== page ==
On April 11-12, the OSCE Office of the Special Representative and Co-ordinator for Combating Trafficking in Human Beings held the annual Alliance against Trafficking in Persons Conference in its headquarters at the Hofburg in Vienna, to which UNODC was invited.
The Alliance is a broad international forum bringing together regional, international, and intergovernmental, as well as non-governmental organisations to jointly prevent and combat human trafficking.
On behalf of UNODC, Director of the Division for Treaty Affairs John Brandolino delivered an introductory speech on 'Combating trafficking in human beings for the purpose of forced criminality' - the theme for this year's conference.
Mr Brandolino stated that UNODC's biennial Global Report on Trafficking in Persons for 2016 will closely monitor forced criminality, given that victims of trafficking are often forced to commit an array of crimes.
He also cited UNODC's Model Law on Trafficking in Persons, which includes forced criminality among the purposes of exploitation, along with the associated principle of non-punishment for crimes victims may have committed while in a trafficking situation.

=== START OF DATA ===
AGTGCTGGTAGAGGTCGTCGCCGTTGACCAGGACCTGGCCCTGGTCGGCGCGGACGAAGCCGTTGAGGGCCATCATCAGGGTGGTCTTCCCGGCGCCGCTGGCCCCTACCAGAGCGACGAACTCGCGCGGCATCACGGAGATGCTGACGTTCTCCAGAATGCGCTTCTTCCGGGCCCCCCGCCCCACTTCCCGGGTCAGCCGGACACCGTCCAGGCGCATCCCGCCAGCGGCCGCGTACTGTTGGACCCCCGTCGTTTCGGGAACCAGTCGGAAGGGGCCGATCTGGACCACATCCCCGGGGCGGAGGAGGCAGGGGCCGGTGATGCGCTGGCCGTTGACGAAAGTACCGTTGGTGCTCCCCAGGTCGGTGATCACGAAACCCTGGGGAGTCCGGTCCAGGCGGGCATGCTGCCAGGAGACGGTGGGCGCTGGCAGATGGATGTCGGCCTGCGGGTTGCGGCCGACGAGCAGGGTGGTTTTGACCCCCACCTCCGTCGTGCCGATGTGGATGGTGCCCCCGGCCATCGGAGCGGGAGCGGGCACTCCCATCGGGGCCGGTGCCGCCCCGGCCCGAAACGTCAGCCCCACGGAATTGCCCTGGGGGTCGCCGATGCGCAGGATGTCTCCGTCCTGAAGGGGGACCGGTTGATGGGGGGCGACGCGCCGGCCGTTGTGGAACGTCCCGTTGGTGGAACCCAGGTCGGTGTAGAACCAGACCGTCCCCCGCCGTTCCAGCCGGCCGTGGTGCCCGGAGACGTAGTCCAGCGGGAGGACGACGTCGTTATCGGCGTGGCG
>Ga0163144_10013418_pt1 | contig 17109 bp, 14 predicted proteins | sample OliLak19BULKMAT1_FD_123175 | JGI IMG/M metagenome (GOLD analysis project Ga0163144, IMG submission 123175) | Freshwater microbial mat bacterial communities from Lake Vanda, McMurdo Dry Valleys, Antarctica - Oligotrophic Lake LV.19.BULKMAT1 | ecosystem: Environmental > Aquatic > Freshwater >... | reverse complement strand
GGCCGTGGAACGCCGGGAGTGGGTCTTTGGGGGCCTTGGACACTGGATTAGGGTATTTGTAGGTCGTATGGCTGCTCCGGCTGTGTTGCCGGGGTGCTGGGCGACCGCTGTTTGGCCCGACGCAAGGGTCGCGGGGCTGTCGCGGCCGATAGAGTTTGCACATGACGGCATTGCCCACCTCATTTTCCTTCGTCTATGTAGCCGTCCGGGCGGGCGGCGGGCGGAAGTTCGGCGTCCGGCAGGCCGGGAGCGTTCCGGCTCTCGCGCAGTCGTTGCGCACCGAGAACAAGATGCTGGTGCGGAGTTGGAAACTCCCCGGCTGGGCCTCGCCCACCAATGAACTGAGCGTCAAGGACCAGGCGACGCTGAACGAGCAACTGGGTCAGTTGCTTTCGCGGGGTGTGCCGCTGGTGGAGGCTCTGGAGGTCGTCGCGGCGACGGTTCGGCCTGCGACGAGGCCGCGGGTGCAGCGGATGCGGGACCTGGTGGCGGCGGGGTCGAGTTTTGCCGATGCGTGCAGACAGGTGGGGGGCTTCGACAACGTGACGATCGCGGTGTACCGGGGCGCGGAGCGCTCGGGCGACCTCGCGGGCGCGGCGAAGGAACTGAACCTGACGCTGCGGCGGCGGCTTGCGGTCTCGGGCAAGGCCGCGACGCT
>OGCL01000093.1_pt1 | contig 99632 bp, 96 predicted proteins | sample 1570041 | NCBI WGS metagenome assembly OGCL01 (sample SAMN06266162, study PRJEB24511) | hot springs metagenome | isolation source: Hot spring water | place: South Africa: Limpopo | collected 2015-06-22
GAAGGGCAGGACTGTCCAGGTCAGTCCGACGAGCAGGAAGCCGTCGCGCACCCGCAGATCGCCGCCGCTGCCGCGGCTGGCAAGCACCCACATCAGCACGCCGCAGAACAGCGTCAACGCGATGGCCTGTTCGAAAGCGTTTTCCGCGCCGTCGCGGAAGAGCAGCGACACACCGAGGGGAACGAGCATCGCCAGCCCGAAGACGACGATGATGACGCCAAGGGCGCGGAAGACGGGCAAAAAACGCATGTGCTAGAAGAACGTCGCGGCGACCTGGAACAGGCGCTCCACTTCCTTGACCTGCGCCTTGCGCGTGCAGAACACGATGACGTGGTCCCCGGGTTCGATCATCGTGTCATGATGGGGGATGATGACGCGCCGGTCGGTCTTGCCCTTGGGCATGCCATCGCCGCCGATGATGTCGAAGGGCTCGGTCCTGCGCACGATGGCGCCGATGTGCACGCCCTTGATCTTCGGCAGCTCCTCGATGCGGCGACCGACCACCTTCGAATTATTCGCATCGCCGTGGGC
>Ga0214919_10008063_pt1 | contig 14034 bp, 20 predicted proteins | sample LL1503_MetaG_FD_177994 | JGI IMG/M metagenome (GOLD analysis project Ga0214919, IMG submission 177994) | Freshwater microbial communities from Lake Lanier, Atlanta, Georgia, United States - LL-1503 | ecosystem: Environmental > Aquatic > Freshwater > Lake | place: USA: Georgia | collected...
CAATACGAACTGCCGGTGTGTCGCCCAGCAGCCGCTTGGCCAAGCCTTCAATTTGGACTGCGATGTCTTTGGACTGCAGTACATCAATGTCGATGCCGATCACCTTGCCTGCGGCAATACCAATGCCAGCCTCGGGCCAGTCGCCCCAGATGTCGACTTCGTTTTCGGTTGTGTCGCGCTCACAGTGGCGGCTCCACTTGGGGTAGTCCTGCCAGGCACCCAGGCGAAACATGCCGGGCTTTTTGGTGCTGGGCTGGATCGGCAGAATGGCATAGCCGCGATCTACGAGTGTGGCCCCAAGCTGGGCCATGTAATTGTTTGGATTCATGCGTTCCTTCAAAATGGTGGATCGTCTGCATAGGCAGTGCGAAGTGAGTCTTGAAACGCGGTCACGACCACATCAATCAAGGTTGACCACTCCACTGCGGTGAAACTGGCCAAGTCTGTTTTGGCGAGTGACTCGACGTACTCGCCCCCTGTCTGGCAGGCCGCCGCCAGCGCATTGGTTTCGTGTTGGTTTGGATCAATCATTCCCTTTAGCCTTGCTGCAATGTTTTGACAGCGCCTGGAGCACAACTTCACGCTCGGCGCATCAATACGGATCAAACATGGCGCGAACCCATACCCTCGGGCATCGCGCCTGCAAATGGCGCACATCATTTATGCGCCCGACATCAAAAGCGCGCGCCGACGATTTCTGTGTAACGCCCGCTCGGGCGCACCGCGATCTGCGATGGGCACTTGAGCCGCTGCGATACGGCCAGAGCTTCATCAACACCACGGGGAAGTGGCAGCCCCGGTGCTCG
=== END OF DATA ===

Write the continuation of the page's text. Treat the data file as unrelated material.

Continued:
UNODC's work, said Mr Brandolino, has even been referenced by Member States in cases convicting traffickers but acquitting victims for crimes they were forced to commit.
Mr Brandolino stressed the need for a collective response to the needs of trafficked persons and the importance of enacting the right strategies and policies to protect these people while ending impunity for traffickers. This call was echoed by many other conference participants.
The conference featured a wide variety of participants from various organisations and national governments drawn from across the OSCE region and beyond. They contributed a number of important practical experiences and recommendations at the four panels and three side events which took place, designed to cover various practical, legal, and policy approaches to combating trafficking in human beings for the purpose of forced criminality.
These recommendations ranged from including trafficking for forced criminality in national legal definitions and enhancing proactive identification and protection of victims of this type of crime, to the need to boost transnational cooperation to end the impunity of perpetrators.
To read John Brandolino's full speech, please click here.